He adds that the level of customer service required should be linked to customer expectations of the brand. He cites the example of budget airline Ryanair, which takes bookings online; customers are primed for limited levels of service if they have a specific query or complaint.

Some outsourced providers are demonstrating their versatility by integrating email, SMS and web chat, giving customers a greater choice in the way their query is handled; having a phone call followed up with an SMS confirmation, for example, or a web chat with an email. Instant web chats, in particular, have become a convenient way for consumers

to get further information, or even just a degree of human reassurance, when they are considering an online purchase.

This is all well and good, but raises the issue of whether companies can afford such 'bells and whistles' in the current economic climate. Tele-performance divisional managing director Rachel Robinson says marketers face a quandary.

'Companies are finding that getting new customers is both extremely difficult and expensive,' she explains. 'But keeping the loyalty of existing customers is getting ever-more important. At the same time, cost pressures are real. How do you do more with less?'

While many agencies are helping budget-slashing brands find a cost-effective way to meet their customer service requirements, Teleperformance has identified a gap in the market for a premium service. With this in mind, it has launched TP Platinum, aimed at top-end brands. 'We are seeing more money being spent on supporting premium brands,' says Robinson. 'This is translating into the contact centre in terms of grades of service.'

For example, a standard service might mean that 80% of calls are handled within 20 seconds; a premium service could guarantee that 95% of calls are answered within 15 seconds, with personnel at the ready 24 hours a day.

Robinson says premium services are not essential, but 'nice to have'. 'The call-handlers' level of training and expertise is increased; these are not critical to being able to meet the service standards of the client and the satisfaction of the customer, but, say, enable the agent to discuss next season's product range,' she explains.

Such service relies on buy-in from call-handlers and agents, as well as staff retention. The Listening Company has identified this, and is poised to become the latest contact centre business to launch its own training academy, offering NVQs and incentives to encourage agents to view their job as a career.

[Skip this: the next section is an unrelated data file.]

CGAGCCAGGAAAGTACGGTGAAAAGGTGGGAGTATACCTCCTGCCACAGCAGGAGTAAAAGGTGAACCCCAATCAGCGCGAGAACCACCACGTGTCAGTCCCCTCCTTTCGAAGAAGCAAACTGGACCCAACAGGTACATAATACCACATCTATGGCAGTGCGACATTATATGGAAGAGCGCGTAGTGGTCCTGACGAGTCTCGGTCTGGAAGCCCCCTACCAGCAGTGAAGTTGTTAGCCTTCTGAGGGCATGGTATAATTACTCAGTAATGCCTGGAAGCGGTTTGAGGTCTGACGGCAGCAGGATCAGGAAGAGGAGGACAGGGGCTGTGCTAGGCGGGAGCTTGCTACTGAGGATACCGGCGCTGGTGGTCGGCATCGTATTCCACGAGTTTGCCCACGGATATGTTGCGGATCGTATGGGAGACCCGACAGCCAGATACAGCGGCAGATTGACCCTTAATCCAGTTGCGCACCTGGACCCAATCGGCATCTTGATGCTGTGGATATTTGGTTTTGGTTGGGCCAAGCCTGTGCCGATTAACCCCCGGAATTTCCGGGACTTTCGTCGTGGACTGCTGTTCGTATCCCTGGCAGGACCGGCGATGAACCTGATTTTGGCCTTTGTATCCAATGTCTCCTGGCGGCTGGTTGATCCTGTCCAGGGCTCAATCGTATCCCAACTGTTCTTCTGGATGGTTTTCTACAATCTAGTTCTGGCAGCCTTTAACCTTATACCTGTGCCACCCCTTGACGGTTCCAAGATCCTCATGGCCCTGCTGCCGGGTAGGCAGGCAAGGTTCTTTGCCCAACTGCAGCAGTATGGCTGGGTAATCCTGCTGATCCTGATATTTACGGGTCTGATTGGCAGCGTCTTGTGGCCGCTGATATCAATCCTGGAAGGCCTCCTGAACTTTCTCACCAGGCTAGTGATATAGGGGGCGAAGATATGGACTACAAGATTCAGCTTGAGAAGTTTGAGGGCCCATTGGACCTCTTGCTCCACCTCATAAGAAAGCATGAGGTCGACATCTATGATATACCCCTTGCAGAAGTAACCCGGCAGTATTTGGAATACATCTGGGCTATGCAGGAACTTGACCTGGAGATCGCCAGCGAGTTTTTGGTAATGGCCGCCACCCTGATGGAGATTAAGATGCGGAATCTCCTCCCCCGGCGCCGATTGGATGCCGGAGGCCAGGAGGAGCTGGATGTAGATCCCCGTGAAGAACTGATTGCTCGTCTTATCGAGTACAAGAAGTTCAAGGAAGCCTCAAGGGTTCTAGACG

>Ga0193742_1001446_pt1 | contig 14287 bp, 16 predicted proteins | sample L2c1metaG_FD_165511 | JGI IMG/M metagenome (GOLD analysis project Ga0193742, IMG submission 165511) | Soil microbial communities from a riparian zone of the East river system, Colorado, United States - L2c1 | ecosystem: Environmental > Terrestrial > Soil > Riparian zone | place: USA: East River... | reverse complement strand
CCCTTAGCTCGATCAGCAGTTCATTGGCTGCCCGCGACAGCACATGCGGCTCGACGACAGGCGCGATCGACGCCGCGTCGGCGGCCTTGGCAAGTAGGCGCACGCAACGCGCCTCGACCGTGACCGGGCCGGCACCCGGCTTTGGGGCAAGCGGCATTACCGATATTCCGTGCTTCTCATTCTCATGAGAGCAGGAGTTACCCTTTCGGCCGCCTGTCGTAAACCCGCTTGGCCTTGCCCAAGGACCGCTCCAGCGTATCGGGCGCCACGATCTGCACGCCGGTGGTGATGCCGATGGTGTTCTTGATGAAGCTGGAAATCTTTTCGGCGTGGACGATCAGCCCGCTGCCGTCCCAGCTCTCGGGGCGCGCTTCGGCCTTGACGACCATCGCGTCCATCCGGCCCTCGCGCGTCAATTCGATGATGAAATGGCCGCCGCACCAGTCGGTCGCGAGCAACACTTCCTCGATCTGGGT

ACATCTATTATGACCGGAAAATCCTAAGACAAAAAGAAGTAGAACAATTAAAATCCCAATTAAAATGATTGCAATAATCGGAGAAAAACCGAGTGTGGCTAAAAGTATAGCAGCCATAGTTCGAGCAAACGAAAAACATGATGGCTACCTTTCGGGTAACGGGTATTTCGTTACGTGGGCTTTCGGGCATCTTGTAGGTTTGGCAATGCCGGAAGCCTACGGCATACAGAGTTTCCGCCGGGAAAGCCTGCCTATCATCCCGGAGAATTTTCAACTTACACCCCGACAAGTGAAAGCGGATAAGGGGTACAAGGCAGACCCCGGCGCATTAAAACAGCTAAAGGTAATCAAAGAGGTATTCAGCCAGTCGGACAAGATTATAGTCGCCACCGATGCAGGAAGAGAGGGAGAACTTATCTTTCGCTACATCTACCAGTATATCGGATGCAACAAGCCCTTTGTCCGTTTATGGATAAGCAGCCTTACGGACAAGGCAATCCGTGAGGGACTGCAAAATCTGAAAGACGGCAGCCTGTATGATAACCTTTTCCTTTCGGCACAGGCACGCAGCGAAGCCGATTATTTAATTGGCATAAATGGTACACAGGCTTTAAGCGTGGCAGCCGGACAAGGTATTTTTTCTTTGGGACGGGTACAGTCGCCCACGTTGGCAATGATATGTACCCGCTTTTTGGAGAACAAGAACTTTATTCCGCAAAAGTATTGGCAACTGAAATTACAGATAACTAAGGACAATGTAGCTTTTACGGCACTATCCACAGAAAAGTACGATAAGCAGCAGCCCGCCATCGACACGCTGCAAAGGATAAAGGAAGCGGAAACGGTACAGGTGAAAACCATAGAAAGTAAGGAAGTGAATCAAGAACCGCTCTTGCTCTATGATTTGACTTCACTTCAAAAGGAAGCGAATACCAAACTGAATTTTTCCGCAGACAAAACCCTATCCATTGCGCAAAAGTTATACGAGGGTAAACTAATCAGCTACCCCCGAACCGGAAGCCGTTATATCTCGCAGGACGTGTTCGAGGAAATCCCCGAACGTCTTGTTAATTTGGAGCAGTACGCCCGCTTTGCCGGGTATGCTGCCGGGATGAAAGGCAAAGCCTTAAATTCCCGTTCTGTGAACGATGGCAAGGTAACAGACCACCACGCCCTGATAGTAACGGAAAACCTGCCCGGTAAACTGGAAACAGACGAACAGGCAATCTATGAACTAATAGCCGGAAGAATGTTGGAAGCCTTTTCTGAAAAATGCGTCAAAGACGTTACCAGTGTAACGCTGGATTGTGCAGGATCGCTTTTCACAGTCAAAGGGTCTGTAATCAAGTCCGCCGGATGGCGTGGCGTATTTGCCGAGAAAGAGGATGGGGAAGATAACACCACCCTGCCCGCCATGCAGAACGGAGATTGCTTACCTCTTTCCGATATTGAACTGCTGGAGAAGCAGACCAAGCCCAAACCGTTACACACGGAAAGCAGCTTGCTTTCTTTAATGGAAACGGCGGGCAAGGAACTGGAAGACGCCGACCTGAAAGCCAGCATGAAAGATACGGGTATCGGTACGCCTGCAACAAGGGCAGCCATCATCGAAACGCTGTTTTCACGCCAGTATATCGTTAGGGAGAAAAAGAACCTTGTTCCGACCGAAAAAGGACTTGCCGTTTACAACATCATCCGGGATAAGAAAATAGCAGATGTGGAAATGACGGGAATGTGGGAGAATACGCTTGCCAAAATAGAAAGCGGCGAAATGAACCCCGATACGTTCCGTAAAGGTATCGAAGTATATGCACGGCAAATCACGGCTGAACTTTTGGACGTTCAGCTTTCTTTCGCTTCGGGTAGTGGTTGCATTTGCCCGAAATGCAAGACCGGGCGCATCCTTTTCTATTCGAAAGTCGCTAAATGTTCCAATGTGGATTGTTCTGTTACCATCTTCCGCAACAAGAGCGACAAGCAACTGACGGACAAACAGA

Looking ahead, the emergence of slicker voice-recognition software and the changing demands of consumers with regards to how they interact with companies means that contact centre suppliers cannot stand still.

Robinson expects more services to be made available that offer an alternative to the more traditional format. 'We are seeing companies spend more on marketing to drive contact centre traffic, and the introduction of innovative ways of engaging with the customer, such as "upselling" during a customer service call,' she says.

Michell claims the internet will drive change. 'The opportunity exists to more effectively serve customers by providing multiple service channels and driving customers to the one most appropriate to their requirements,' he explains. 'Web self-service and email can be much more effectively used at the first stage - with the possibility of voice self-service now usable because of the development of voice-recognition technology.'

Vertex is positioning itself as an outsourcer that can provide a flexible service during the downturn, but one that can increase its service level quickly when the recovery begins.

Ultimately, Michell says, all companies must make a hard decision. 'Brands need to view their customer service operations in one of two ways: either as a necessary evil that needs to be delivered at the lowest possible cost; or, the more enlightened view, particularly for revenue-generating businesses, that each customer contact is an opportunity to enhance the lifetime value of customers.'